Thursday, June 11, 2009

Lifes little emergencies - do you need an "ER Kit"

Rachel (5YO) closed Noah's (2YO) wrist in the van door this morning as we were leaving the school. So I've spent the whole day at the hospital just to make sure nothing was broken.
I've been meaning to make up another 'kit' called an "ER Bag" - useless to most adults, anyone with kids will appreciate the idea. We keep an emergency kit in the car but it only has... you know... *emergency* stuff in it. I also keep a random book in the car at all times - puzzle book, magazine, something in case I'm stuck in the car waiting. The ER Kit would complement your car kit without taking up as much space as a BOB - which would be overkill in this situation.

The idea of the ER bag is to have a small bag or shoebox size tote near the front door or even in the car if there's room. That box would contain a few snacks, small toys, coloring books, crayons, etc. The thought behind it is that the emergency kit in the car doesn't need to be cluttered with toys but I want to have *something* so I don't need to run around the house collecting things to entertain the other children; and I don't want to dump money into the vending machines at the hospital when someone gets hungry after sitting in the ER for 2 hours. I already keep diapers, water, change, first aid, etc. in the car kit; so this would just be something small to hold the remaining items. If you car kit has the room you could feasibly just add these items to that container.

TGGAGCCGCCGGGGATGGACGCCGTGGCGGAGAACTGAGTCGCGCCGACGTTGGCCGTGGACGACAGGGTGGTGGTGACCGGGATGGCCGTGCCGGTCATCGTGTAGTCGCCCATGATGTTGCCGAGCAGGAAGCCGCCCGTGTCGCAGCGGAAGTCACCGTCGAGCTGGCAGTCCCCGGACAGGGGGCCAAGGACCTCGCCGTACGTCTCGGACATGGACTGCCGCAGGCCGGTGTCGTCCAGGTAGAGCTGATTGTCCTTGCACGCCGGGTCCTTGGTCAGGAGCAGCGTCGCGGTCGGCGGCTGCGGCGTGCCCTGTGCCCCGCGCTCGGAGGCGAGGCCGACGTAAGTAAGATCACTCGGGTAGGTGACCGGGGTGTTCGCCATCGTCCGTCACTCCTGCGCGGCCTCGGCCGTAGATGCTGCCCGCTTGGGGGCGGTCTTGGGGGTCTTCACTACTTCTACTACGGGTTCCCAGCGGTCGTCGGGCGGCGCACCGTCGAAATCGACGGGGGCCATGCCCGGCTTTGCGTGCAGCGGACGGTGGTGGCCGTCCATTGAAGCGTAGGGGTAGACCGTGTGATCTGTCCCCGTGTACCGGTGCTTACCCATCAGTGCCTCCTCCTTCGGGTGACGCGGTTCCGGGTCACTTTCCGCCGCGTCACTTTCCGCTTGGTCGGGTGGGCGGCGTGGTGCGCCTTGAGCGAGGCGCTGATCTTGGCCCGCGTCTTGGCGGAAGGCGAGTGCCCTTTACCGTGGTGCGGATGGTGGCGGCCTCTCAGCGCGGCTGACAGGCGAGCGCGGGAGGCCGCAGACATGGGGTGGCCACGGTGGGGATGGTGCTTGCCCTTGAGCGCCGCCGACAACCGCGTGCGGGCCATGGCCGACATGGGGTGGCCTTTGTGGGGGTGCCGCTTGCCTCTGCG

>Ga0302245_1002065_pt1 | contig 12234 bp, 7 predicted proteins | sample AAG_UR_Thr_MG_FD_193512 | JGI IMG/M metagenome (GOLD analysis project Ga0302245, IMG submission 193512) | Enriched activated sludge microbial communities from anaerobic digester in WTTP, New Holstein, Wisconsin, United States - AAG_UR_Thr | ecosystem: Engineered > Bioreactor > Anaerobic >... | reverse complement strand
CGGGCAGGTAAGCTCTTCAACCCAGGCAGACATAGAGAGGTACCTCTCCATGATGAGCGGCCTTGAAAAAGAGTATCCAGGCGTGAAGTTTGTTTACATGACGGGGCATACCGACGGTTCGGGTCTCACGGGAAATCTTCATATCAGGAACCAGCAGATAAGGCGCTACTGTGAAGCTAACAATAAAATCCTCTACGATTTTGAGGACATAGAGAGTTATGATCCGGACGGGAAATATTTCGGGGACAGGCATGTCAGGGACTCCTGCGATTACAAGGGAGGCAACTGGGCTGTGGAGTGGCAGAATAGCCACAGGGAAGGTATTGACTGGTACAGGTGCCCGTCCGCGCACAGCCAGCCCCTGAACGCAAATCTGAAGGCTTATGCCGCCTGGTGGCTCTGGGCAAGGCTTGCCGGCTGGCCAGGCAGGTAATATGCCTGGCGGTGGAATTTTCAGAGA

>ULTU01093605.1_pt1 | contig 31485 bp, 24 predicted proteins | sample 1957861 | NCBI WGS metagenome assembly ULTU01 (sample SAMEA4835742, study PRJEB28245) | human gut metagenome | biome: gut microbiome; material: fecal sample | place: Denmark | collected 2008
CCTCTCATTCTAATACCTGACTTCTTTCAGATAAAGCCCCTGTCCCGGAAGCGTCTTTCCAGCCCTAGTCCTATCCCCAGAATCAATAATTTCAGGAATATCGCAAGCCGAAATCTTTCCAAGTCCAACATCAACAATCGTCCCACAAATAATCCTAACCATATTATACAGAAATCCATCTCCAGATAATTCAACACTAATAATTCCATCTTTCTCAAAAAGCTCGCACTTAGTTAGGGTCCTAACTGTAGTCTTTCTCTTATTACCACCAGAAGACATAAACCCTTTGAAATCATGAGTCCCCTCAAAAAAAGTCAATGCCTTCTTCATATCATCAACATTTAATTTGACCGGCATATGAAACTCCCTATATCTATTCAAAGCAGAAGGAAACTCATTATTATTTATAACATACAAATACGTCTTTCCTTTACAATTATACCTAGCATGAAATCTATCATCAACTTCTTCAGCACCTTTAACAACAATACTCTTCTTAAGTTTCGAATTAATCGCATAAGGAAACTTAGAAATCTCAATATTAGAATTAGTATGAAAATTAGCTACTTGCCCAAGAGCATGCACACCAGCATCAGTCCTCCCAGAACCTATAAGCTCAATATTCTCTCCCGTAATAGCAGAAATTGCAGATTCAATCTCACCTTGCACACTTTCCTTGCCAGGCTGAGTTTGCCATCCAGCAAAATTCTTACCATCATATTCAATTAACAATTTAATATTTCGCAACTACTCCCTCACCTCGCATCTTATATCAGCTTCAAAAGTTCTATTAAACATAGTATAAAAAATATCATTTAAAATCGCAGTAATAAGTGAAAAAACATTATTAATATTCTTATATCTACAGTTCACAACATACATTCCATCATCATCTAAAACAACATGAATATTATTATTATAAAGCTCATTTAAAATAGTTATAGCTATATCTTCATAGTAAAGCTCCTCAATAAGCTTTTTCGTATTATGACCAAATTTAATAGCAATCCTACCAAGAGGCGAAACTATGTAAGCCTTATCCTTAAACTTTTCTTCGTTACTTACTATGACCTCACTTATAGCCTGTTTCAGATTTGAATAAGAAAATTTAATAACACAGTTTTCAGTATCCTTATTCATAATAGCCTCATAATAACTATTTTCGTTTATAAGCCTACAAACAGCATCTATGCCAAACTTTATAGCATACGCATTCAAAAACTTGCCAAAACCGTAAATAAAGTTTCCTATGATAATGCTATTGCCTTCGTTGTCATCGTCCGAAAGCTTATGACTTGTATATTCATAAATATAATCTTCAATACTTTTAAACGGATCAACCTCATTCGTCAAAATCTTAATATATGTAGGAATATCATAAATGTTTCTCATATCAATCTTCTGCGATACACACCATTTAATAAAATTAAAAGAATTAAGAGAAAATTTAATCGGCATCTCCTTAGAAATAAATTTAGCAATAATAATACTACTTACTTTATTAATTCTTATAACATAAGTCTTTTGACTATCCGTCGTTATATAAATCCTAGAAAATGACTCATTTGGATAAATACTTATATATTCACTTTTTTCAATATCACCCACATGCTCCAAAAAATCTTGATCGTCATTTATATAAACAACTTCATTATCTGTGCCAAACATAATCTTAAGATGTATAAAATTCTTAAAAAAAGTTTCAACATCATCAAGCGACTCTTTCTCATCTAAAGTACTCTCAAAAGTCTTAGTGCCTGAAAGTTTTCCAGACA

So, think back to the last time you had to 'grab and go' with your kids. What were you wishing you had brought with you? Here's my list:
  • drinks - juice boxes, kool aid koolers, water bottles... ANYTHING that doesn't cost $1.50 per bottle!
  • Snacks - Those little snack packs they sell in the vending machine for $1 or more can be had 9 for $3-5 at the grocery store. Even if they go unused for 6-12 months they can be used as a 'safety reward' if the kids can go 6-12 months without a trip to the ER (Well worth the investment!!)
  • activities - coloring books/crayons, travel games, matchbox cars, little people, deck of cards
A few other suggestions/ideas - an MP3 player or other portable player, a lightweight blanket (certain areas of the hospital are cold), maybe a travel pillow, a book

None of these things are necessary, but they will all make a difficult trip a bit more comfortable and less frustrating. I wish I had one in my car this morning. It was also a good reminder to give my preps a semi-annual complete overhaul

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